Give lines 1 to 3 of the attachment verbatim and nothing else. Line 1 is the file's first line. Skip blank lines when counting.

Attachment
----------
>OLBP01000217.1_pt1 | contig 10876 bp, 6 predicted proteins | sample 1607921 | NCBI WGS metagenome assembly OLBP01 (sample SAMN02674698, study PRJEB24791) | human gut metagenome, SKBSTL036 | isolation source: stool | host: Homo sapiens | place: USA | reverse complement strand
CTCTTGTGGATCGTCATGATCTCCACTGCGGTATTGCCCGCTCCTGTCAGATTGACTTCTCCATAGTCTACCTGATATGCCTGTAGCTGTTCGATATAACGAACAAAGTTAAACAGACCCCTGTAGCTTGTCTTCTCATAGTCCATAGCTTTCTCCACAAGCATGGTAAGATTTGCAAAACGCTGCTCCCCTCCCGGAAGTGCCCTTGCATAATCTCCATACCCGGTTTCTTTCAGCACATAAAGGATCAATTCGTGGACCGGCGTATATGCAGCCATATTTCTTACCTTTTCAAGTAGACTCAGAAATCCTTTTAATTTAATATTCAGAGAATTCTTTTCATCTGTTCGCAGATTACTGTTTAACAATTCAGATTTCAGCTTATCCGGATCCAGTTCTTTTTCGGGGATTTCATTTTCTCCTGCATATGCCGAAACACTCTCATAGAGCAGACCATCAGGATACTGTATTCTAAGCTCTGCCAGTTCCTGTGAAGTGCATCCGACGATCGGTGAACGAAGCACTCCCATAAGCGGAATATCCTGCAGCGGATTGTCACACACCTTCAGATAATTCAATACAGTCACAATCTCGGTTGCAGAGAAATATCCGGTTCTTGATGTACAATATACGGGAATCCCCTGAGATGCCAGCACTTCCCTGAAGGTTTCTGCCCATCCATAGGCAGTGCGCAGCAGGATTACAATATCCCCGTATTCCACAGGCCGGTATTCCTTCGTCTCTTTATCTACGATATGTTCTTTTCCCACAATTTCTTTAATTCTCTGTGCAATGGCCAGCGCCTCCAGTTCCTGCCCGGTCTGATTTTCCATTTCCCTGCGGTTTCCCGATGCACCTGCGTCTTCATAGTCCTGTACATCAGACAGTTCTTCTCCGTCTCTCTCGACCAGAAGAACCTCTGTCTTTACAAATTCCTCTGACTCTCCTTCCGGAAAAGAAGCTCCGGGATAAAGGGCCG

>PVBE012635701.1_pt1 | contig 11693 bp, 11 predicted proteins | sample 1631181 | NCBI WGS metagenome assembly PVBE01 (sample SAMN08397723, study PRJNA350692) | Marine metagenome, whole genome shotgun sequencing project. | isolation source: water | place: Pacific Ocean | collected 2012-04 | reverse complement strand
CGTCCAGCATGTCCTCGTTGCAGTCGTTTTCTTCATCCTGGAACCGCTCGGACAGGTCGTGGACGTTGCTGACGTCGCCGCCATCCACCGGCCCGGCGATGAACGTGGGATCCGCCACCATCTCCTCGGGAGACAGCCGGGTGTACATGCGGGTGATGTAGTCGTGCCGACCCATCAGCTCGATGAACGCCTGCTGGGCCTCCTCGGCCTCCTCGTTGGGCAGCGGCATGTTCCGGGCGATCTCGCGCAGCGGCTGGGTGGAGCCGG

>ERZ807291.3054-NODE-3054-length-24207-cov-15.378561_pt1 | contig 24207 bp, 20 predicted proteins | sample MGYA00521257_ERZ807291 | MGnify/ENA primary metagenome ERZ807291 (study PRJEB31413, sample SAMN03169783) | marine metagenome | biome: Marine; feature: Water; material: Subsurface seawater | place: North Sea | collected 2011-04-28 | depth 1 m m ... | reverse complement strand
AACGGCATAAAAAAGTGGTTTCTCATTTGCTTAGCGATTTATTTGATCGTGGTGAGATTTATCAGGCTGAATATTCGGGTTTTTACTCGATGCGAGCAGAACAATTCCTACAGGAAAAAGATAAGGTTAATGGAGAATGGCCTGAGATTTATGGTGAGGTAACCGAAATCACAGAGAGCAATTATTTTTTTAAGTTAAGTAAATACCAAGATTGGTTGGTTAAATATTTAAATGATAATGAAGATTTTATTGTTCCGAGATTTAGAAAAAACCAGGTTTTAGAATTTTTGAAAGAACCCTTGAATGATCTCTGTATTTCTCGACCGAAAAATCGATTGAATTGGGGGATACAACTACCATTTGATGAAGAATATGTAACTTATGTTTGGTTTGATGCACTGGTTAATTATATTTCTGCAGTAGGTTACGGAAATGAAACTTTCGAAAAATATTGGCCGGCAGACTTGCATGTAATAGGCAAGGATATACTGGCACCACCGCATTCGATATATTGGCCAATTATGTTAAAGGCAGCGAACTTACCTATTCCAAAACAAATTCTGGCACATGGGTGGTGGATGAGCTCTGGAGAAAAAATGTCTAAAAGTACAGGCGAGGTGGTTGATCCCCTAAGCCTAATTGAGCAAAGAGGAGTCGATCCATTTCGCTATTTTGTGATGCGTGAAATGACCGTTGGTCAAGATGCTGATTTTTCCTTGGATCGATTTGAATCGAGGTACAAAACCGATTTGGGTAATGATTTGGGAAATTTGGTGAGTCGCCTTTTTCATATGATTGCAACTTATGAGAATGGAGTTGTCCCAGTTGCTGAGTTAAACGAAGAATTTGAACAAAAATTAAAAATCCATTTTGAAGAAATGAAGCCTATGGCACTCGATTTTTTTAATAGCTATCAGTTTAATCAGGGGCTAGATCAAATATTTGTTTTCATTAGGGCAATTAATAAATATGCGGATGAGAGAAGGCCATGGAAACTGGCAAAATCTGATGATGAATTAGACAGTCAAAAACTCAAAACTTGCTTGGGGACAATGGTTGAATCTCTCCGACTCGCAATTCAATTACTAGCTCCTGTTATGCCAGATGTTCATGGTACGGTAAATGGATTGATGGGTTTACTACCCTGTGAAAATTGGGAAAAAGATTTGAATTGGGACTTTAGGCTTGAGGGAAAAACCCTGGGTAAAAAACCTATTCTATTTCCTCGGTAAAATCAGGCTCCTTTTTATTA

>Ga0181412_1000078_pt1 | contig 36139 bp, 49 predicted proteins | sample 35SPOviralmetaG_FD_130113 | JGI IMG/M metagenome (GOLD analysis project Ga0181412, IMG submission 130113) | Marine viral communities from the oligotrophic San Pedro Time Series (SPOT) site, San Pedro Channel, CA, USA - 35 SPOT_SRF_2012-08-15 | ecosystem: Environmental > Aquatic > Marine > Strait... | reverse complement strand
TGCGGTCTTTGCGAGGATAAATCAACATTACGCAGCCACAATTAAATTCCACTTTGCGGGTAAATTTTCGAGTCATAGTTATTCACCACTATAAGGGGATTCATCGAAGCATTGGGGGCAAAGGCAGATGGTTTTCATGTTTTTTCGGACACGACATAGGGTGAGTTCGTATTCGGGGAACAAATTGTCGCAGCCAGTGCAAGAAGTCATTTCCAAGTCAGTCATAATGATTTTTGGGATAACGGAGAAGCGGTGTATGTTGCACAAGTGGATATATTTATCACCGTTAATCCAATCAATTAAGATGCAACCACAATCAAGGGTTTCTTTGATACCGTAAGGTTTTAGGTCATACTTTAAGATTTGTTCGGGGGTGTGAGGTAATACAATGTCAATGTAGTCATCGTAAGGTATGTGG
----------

>OLBP01000217.1_pt1 | contig 10876 bp, 6 predicted proteins | sample 1607921 | NCBI WGS metagenome assembly OLBP01 (sample SAMN02674698, study PRJEB24791) | human gut metagenome, SKBSTL036 | isolation source: stool | host: Homo sapiens | place: USA | reverse complement strand
CTCTTGTGGATCGTCATGATCTCCACTGCGGTATTGCCCGCTCCTGTCAGATTGACTTCTCCATAGTCTACCTGATATGCCTGTAGCTGTTCGATATAACGAACAAAGTTAAACAGACCCCTGTAGCTTGTCTTCTCATAGTCCATAGCTTTCTCCACAAGCATGGTAAGATTTGCAAAACGCTGCTCCCCTCCCGGAAGTGCCCTTGCATAATCTCCATACCCGGTTTCTTTCAGCACATAAAGGATCAATTCGTGGACCGGCGTATATGCAGCCATATTTCTTACCTTTTCAAGTAGACTCAGAAATCCTTTTAATTTAATATTCAGAGAATTCTTTTCATCTGTTCGCAGATTACTGTTTAACAATTCAGATTTCAGCTTATCCGGATCCAGTTCTTTTTCGGGGATTTCATTTTCTCCTGCATATGCCGAAACACTCTCATAGAGCAGACCATCAGGATACTGTATTCTAAGCTCTGCCAGTTCCTGTGAAGTGCATCCGACGATCGGTGAACGAAGCACTCCCATAAGCGGAATATCCTGCAGCGGATTGTCACACACCTTCAGATAATTCAATACAGTCACAATCTCGGTTGCAGAGAAATATCCGGTTCTTGATGTACAATATACGGGAATCCCCTGAGATGCCAGCACTTCCCTGAAGGTTTCTGCCCATCCATAGGCAGTGCGCAGCAGGATTACAATATCCCCGTATTCCACAGGCCGGTATTCCTTCGTCTCTTTATCTACGATATGTTCTTTTCCCACAATTTCTTTAATTCTCTGTGCAATGGCCAGCGCCTCCAGTTCCTGCCCGGTCTGATTTTCCATTTCCCTGCGGTTTCCCGATGCACCTGCGTCTTCATAGTCCTGTACATCAGACAGTTCTTCTCCGTCTCTCTCGACCAGAAGAACCTCTGTCTTTACAAATTCCTCTGACTCTCCTTCCGGAAAAGAAGCTCCGGGATAAAGGGCCG

>PVBE012635701.1_pt1 | contig 11693 bp, 11 predicted proteins | sample 1631181 | NCBI WGS metagenome assembly PVBE01 (sample SAMN08397723, study PRJNA350692) | Marine metagenome, whole genome shotgun sequencing project. | isolation source: water | place: Pacific Ocean | collected 2012-04 | reverse complement strand